Godia would take delivery of his new car and would set his sights on the start of the racing season in Europe. Upon returning to Europe, Paco would have to wait until April before he would take part in another grand prix. Then on the 13th of April, he would be busy preparing for the start of the 8th Gran Premio di Siracusa.
The Syracuse Grand Prix had been the scene of a coupe of a different type when, back in 1955, the British Connaught team came and stole victory away from the factory Maseratis. Three years later, Connaught would be hanging on by a thread no owned by Bernie Ecclestone. The factory Maserati team was also no more. However, as the cars began arriving for the 60 lap race on the 13th it was clear it was going to be an all-red affair as only Italian makes would arrive to take part in the event.
Taking place around the 3.48 mile circuit comprised of country roads and streets just to the northwest of Syracuse's city center, the Syracuse circuit was certainly a mix and a challenge for even the best drivers. Fast and technically challenging in spots, there were many areas around the circuit that even the slightest error got punished in terrible ways.
Only one factory car appeared for the race and that would be a Ferrari Dino 246 entered for Luigi Musso. One year earlier, Musso followed Peter Collins around the circuit in one of the most dominant performances ever in the Syracuse Grand Prix. One year later, it seemed there would be a repeat as Musso would take the pole with a lap time of 1:58.4. This lap time would be more than three seconds quicker than the best lap posted by the 2nd place starter Giorgio Scarlatti in a Maserati 250F. Jo Bonnier would take Godia's old car and would show him up by qualifying on the front row in the 3rd position while Paco would have to settle for starting on the second row of the grid in the 4th position. He would be just beat out by his old car.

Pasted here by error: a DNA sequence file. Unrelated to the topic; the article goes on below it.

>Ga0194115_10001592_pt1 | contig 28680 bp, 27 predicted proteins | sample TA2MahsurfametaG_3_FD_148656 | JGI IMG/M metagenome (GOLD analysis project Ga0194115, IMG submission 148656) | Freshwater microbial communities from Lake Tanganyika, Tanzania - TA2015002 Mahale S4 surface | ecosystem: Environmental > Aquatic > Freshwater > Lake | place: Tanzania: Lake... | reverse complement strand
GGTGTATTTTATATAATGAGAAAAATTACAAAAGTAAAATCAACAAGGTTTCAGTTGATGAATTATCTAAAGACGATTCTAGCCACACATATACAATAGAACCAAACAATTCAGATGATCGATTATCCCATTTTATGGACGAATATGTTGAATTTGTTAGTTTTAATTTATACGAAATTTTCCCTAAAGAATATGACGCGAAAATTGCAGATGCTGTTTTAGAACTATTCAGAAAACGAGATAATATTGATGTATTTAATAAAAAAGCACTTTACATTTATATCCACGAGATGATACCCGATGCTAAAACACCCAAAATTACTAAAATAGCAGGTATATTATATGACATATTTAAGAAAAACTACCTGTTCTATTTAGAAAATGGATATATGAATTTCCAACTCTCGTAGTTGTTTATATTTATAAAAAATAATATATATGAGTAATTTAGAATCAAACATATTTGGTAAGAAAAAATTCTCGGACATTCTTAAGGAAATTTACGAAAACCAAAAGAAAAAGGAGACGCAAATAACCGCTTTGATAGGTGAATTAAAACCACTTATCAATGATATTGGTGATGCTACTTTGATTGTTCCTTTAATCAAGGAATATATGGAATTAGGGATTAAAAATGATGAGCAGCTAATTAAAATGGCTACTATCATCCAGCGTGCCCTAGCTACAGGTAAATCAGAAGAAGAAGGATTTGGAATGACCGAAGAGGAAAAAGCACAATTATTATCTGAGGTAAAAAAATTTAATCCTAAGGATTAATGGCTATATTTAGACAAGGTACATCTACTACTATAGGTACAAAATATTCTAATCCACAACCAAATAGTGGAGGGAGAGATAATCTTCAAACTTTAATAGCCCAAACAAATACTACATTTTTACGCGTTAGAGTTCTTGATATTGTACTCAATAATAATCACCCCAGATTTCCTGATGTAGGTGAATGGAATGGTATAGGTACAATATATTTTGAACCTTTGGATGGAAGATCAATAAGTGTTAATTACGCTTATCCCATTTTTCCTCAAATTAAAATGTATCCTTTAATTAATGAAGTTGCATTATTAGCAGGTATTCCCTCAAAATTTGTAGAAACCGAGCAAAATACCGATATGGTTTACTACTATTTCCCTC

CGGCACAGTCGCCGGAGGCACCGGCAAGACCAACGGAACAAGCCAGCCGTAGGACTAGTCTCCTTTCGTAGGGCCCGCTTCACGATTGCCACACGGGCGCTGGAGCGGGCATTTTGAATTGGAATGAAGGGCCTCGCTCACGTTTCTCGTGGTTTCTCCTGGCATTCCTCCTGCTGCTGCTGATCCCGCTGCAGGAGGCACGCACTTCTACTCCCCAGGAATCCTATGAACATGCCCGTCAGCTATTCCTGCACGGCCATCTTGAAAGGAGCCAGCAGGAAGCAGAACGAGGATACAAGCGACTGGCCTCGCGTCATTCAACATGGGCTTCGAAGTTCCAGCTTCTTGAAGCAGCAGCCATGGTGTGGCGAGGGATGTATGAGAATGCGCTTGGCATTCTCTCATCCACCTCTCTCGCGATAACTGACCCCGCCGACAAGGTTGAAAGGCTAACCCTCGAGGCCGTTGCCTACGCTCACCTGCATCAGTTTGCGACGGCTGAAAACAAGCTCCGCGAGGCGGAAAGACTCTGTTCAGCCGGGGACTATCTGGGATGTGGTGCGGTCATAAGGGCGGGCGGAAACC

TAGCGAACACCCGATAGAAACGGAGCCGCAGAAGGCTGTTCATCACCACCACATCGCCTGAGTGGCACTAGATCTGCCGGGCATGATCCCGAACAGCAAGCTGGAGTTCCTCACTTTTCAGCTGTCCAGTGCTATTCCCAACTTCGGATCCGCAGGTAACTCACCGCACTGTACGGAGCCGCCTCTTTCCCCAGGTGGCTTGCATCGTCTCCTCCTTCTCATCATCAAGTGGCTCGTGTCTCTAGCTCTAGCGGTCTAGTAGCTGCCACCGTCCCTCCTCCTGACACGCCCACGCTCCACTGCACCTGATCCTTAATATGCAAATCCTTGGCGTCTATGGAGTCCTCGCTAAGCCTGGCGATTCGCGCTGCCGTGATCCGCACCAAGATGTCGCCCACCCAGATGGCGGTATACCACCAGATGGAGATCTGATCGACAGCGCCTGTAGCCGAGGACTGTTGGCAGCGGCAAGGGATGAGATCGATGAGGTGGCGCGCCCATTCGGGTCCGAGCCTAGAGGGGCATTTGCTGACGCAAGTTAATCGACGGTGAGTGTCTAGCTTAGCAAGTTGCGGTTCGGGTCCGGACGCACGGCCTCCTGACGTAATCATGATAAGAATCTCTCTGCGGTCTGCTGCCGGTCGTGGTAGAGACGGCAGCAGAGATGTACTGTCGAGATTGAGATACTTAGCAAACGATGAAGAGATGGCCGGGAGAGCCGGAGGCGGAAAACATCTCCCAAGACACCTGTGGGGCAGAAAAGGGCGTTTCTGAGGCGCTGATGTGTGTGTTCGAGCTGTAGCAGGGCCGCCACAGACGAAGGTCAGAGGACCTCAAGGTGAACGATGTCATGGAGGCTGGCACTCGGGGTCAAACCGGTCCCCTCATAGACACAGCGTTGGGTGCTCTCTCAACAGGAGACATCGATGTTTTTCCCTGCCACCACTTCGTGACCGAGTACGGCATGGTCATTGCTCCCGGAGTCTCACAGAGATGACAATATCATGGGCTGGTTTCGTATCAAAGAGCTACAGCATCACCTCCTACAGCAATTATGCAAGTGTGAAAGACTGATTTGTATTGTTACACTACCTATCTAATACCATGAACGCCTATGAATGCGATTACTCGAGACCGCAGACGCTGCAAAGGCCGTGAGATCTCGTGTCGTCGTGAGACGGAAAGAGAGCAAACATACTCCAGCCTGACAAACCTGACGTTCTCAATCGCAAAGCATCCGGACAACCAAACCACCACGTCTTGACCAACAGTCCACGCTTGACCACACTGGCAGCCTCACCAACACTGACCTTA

Heading into the race, Godia knew he was amongst the five-fastest in the field. Therefore, he knew he just needed to keep the car pointing straight and wheels on the road and he would likely come away with a strong result.
Musso would be in the lead right from the beginning. Scarlatti would fail after 33 laps due to ignition-related troubles. Bonnier would be strong, as would Godia. These two would constitute the challenge Musso would have to face over the course of the race. However, it would prove to be no threat at all as Musso would disappear into the distance with the new 246 Dino.
Throughout the race, Godia would only get close to Musso twice and in both cases it would come as Luigi came around to put him a lap down. Paco was under little threat from behind and was unable to mount a challenge against Bonnier in his old car. Therefore, Paco would look to the finish of the race.